The World’s Favorite City
By Tori Phelps
When Charlestonians travel, they hear one thing over and over: “You live in Charleston? I love Charleston.” Considering that Travel + Leisure readers voted it the number one city in the world—yep, the world—lots of people apparently love Charleston.
I’m one of them. It’s my home, and I wouldn’t trade living here for anything. Even my husband knows that if it’s a choice between him and Charleston, well, I’ll miss him.
So, what does this Low Country port city have that other destinations don’t? Nothing. But it does have the best of nearly every destination, all in one place.
Charleston is perhaps most famous for its rich history, which still feels very much present, thanks to centuries-old architecture and staunchly preserved cultural traditions. Don’t let the city’s impeccable manners fool you, though. Its fun side runs just as deep. Natives joke that Charleston isn’t a historic town with a drinking problem; it’s a drinking town with a historic problem. It’s nicknamed the Holy City because of its foundation in religious freedom—not because the residents are saints.
And when it comes to food, hold onto your waistband. In addition to a long list of award-winning restaurants, most weekends are filled with festivals celebrating everything from oysters to mac ’n’ cheese.
Historic sites, fabulous food, stunning beaches—there’s no shortage of reasons to fall in love with Charleston. But if you ask me, the city’s greatest asset is its people. (Not that I’m biased.) Holy City residents are famously gracious and genuinely enjoy sharing Charleston with the world.
Consider this your formal invitation. We hope to see you soon!
A Love Letter to the Arts
Spoleto Festival USA is a lot like Charleston itself: unique, deeply rooted, and a huge draw for visitors. This two-and-a-half-week performing arts phenomenon has treated audiences to opera, theater, dance, and music for the past forty years, even throwing in some visual arts and special events like garden tours.
It’s a scope that’s possible, in part, because of its hometown. “Spoleto is a celebration not only of the arts, but also Charleston itself,” says Spoleto marketing and PR director Jessie Bagley. “The city is what makes the festival so unique.”
Actually, the festival was born in the Italian city of—yes—Spoleto. Nearly twenty years after its inception, founder and Pulitzer Prize–winning composer Gian Carlo Menotti sought to expand it to America. Charleston won his heart, and Spoleto made its US debut in 1977.
Spoleto is a celebration not only of the arts, but also Charleston itself. The city is what makes the festival so unique.
One reason Menotti decided on Charleston, according to Bagley, is the city’s walkability. Plenty has changed in the last four-plus decades (there were only four hotel options in the mid-1970s), but the “car optional” nature has not. Though Spoleto performances take place in more than a dozen venues, only one—the finale at Middleton Place—isn’t within walking distance of the other sites, dozens of hotels, and countless restaurants.
Spoleto sells roughly 84,000 tickets during its seventeen-day run. That’s a lot of shows and a lot of possibilities. If deciding on an itinerary seems daunting, do what Spoleto staffers do and pick one from every category. “Personally, I like to dabble in each genre,” Bagley shares, adding that the festival’s diversity is uncommon—and special. “There are some really fantastic music festivals or dance festivals out there, but Spoleto presents a comprehensive selection of programs.”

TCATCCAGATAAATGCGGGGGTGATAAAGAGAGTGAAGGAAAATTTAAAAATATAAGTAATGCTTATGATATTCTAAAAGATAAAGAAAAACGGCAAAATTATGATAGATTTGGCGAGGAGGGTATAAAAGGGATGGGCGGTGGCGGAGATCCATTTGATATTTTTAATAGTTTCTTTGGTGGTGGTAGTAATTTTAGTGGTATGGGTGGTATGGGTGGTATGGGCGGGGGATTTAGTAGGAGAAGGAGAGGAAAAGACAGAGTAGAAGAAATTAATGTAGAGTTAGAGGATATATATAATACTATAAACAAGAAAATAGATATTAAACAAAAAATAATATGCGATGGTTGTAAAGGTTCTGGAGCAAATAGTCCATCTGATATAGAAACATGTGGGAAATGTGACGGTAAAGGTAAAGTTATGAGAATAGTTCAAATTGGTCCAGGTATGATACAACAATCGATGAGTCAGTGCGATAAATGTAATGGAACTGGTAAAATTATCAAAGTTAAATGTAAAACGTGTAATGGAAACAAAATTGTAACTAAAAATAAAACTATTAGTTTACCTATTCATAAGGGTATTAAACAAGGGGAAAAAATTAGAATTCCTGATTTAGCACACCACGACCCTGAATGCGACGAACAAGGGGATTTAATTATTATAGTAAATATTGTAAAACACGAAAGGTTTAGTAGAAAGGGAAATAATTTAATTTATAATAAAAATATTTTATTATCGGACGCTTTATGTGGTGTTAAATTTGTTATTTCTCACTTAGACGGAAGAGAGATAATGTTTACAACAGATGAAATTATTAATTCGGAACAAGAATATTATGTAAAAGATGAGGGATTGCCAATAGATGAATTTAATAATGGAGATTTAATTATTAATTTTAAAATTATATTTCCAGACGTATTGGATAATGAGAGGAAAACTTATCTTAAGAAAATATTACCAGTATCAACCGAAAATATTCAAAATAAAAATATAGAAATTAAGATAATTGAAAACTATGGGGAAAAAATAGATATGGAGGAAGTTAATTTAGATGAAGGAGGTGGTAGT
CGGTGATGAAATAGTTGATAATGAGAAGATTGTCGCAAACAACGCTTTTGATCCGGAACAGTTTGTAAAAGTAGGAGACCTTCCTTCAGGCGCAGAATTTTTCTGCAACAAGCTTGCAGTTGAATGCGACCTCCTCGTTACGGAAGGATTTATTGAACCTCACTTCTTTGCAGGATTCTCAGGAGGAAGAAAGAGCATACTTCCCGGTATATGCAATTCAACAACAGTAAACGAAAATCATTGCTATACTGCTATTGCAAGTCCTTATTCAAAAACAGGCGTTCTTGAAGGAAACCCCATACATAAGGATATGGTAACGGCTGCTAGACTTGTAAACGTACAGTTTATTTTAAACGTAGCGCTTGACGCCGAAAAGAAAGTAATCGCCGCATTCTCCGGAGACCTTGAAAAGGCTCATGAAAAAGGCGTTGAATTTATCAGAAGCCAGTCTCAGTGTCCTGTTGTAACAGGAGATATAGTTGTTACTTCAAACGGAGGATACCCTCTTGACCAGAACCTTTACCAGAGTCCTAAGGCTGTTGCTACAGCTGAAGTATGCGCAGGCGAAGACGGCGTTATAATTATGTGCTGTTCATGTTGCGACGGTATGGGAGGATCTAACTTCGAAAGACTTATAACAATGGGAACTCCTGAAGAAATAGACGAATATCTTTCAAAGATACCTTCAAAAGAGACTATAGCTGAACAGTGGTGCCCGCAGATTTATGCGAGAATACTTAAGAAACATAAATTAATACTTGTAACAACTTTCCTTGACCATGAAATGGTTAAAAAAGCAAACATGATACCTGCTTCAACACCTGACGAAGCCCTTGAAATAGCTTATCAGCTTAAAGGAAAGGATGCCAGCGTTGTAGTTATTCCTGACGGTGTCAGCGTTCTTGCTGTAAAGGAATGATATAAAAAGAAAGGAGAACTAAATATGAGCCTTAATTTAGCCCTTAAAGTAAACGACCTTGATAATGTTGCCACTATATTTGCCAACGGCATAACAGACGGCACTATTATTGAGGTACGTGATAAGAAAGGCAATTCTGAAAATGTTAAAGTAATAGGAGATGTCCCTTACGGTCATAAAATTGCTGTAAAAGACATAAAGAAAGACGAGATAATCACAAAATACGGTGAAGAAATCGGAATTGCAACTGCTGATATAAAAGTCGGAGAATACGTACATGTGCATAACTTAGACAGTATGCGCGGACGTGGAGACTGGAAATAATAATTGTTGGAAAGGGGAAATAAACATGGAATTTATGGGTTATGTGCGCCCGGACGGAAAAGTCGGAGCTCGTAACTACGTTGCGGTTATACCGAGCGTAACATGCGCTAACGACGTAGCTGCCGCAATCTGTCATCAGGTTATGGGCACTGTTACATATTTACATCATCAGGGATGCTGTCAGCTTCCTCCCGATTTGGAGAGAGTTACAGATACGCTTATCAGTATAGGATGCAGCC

In its forty-first season, which runs May 26 through June 11, attendees can dig into everything—from Monchichi, a fusion of ballet, martial arts, and break dancing, to Mozart’s Great Mass. Then, of course, there’s Eugene Onegin, the latest opera produced by Spoleto. Though generally a presenting organization—meaning it showcases other companies’ performances—opera is the exception. In an annual tradition that sets Spoleto apart from most other arts festivals, Spoleto staff hires everyone from directors to costume designers, and the sets are built right in Charleston.
It’s not that they have trouble attracting performing companies. In fact, artists go out of their way to be there. Bagley points to Ireland’s Gate Theatre, whose repeat appearances at Spoleto make Charleston one of the only destinations outside Europe in which they’ve performed.
It’s a testament to the artists’ experiences that they come back, she says, and the city plays a key role in drawing both repeat and new performers. “We tell them, ‘Yes, you’re going to have to travel, but you’ll be in Charleston. It’s a pretty special place.”
Carrying the Stories of a People
Sometimes, a seemingly simple object has an incredibly complex story to tell. And the tale behind sweetgrass baskets, those intricate works of art so closely associated with South Carolina’s Gullah culture, is one that involves both the best and the worst of humanity.
The baskets were brought to the Low Country in the seventeenth century, carried in the minds of enslaved Africans for whom they were a part of daily life. Many West African slaves came from rice-growing regions where they used tightly coiled baskets to separate the chaff from the rice. A similar landscape greeted them in South Carolina, so they created familiar baskets to assist with their forced labor.
Despite their name, sweetgrass baskets weren’t made of sweetgrass initially. Bulrush, a sturdy marsh grass, was the material of choice until the turn of the twentieth century. Sweetgrass eventually gained popularity not only for its lovely scent but for a pliability that allows artisans to craft intricate designs. What time hasn’t changed is the foundational technique: coiling, rather than more common braiding or twisting methods.
The Gullah people, descendants of enslaved Africans who developed a distinct culture all their own, have preserved both the technique and the pride in craftsmanship through the generations. Visitors can watch modern masters—usually women—at work all around Charleston. But the “sweetgrass corridor” is actually in nearby Mount Pleasant. As many as a hundred roadside stands along Highway 17 offer sweetgrass baskets directly from the artisans who create them.